Apple’s 99 cent singles were very low priced — but remember the context.  When the iPod was released in 2001, seemingly every high school and college student was stealing their music with downloads from illegal sites like Kazaa or Napster.  Some people are still illegally downloading, and many court cases are still in process.  Those thieves should be punished.  I am always offended by illegal activity.

Understand, I’m a big fan of free enterprise.  If music retailers can get you to pay $17.99 for a CD, then I’m all for it.  On the other hand, it would be illegal for retailers & music labels to collude with each other to ensure that those CD prices were always $17.99.  That’s criminal conspiracy — which is exactly what the book publishers did with Apple.

Who would have thought that Apple would have been so right with music retailing and so wrong with book retailing?

I love my Kindle, and have read over 200 books on it.

Why did Apple engage in these criminal acts?  You’re going to read a lot of whining by the book publishers that they need to be able to pay authors “fairly.”  That whining will include statements that Amazon’s pricing policies are “too low” and “unfair.”  Hogwash.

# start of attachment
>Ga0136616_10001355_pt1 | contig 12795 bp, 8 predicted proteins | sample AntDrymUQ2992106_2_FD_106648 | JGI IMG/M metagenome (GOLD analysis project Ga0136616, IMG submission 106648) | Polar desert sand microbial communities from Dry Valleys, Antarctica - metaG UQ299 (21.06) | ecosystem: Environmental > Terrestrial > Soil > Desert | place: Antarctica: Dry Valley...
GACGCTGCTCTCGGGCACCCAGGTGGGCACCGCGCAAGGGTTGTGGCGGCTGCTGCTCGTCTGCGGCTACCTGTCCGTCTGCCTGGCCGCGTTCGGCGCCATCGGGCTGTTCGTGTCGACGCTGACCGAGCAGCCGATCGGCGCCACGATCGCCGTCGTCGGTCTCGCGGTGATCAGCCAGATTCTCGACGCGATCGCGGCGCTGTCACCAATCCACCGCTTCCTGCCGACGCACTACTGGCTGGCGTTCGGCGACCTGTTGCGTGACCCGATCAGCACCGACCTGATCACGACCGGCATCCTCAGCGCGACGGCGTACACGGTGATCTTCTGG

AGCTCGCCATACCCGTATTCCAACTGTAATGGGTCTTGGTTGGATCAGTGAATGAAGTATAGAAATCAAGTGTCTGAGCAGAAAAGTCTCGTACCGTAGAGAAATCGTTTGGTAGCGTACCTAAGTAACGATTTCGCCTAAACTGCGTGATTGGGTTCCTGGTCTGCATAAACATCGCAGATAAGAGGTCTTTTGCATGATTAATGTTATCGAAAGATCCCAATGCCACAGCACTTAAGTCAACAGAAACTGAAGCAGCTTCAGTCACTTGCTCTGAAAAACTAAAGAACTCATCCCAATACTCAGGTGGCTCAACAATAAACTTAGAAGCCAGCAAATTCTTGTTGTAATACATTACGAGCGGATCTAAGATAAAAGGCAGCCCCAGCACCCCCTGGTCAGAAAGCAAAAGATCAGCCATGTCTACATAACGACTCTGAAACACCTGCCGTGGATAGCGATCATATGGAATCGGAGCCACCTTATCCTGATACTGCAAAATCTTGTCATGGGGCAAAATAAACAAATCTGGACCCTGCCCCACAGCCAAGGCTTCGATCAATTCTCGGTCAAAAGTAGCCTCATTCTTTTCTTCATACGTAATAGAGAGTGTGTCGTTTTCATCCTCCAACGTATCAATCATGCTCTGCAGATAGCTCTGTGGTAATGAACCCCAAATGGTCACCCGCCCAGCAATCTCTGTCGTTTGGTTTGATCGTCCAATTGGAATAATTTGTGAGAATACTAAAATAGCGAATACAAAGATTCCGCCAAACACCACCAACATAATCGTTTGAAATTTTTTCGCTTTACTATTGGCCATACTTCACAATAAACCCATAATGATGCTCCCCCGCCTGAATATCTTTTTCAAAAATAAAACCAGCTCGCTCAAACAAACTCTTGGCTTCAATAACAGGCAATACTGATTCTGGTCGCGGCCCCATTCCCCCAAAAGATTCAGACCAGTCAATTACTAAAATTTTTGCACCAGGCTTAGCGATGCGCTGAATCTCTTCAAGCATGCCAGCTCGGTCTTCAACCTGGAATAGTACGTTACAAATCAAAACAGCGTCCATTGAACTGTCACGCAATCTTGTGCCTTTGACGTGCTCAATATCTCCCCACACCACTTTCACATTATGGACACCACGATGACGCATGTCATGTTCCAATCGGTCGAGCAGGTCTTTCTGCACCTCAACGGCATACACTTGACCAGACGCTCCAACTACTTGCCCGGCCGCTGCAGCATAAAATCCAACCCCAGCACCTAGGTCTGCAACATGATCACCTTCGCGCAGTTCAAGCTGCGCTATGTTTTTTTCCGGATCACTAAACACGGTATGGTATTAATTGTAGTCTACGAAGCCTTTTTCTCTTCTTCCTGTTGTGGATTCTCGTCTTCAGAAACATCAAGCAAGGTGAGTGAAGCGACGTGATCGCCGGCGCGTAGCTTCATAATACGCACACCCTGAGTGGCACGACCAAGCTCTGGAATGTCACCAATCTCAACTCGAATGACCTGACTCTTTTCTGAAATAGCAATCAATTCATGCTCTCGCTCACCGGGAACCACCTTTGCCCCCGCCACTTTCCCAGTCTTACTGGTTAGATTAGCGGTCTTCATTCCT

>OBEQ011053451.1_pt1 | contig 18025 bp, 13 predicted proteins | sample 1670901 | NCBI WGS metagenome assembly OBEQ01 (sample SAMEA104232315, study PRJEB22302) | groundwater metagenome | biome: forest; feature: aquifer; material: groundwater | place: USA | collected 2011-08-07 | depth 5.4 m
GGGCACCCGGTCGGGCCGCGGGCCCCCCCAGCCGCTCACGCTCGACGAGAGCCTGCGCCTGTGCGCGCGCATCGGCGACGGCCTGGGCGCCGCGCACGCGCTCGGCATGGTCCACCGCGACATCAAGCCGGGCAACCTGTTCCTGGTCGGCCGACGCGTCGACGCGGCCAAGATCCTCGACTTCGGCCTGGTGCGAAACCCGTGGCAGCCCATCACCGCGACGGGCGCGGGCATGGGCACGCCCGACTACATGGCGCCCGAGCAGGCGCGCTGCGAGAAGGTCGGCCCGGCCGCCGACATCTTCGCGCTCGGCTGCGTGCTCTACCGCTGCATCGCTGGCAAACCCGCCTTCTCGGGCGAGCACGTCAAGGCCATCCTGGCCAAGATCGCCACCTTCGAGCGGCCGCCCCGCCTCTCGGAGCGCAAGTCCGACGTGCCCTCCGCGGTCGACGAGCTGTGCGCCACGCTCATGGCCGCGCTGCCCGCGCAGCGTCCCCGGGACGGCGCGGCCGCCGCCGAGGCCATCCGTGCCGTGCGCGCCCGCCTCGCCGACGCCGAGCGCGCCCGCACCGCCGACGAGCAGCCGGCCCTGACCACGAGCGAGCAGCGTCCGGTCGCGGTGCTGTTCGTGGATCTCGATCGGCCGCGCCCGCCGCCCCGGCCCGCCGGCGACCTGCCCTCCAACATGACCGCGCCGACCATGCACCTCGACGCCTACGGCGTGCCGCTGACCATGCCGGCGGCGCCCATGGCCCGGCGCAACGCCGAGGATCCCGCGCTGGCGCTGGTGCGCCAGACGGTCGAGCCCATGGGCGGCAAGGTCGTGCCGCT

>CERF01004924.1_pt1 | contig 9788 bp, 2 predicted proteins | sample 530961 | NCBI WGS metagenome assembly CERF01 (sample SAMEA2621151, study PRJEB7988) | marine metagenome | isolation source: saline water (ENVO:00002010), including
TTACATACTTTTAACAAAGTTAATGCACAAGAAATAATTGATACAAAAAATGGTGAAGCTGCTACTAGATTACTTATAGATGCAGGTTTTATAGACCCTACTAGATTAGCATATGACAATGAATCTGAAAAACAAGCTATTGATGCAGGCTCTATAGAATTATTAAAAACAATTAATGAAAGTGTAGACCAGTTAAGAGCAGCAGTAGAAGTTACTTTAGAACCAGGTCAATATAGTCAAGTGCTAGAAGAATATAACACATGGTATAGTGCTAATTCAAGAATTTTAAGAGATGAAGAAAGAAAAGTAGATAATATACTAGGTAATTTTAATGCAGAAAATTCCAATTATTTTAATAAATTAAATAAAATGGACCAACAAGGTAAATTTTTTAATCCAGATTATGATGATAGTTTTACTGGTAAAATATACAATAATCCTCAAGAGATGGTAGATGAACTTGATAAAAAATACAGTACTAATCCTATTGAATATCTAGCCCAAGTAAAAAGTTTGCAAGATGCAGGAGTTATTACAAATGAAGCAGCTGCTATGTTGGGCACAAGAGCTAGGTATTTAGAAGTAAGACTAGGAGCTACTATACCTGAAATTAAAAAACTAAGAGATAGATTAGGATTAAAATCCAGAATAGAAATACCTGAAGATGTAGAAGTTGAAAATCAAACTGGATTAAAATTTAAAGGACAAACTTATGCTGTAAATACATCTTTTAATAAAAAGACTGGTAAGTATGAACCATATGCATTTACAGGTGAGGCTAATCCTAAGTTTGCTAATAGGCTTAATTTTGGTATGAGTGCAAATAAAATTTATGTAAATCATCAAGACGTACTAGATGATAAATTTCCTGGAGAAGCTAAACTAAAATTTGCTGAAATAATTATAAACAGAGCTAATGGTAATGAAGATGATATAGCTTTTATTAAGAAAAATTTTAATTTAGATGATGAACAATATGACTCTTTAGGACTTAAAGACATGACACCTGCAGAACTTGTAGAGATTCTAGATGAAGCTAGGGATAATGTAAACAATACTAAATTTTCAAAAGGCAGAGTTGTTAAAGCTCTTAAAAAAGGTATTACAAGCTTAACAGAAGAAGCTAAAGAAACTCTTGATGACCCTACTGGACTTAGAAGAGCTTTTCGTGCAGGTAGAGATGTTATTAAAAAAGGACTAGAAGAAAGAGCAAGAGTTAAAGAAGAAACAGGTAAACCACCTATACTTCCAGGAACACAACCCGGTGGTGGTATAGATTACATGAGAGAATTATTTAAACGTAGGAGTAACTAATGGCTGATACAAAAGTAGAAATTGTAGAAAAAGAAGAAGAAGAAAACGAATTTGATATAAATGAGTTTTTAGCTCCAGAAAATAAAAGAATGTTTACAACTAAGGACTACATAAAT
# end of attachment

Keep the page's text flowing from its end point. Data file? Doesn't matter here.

Authors should be paid by their publishers as much as possible, given what readers are willing to pay for their books.  I’ve happily paid $10.99 for a paperback.  I’ve happily paid $15.99 for an e-book.  If I didn’t want to pay that much, then I didn’t have to buy that book.  That’s fair.

It’s certainly true book retailers are under no obligation to sell their e-books through Amazon.  Amazon charges substantially for publishers to sell their books directly through their portal (typically 30% of retail).  Some publishers, like Baen Books, do not use Amazon for e-books, and “force” consumers to buy electronic books exclusively through their own website, and then upload their books into your mobile device by hand.  That way, Baen gets to keep 100% of the revenue … but they make uploading the books much more difficult.  Their choice.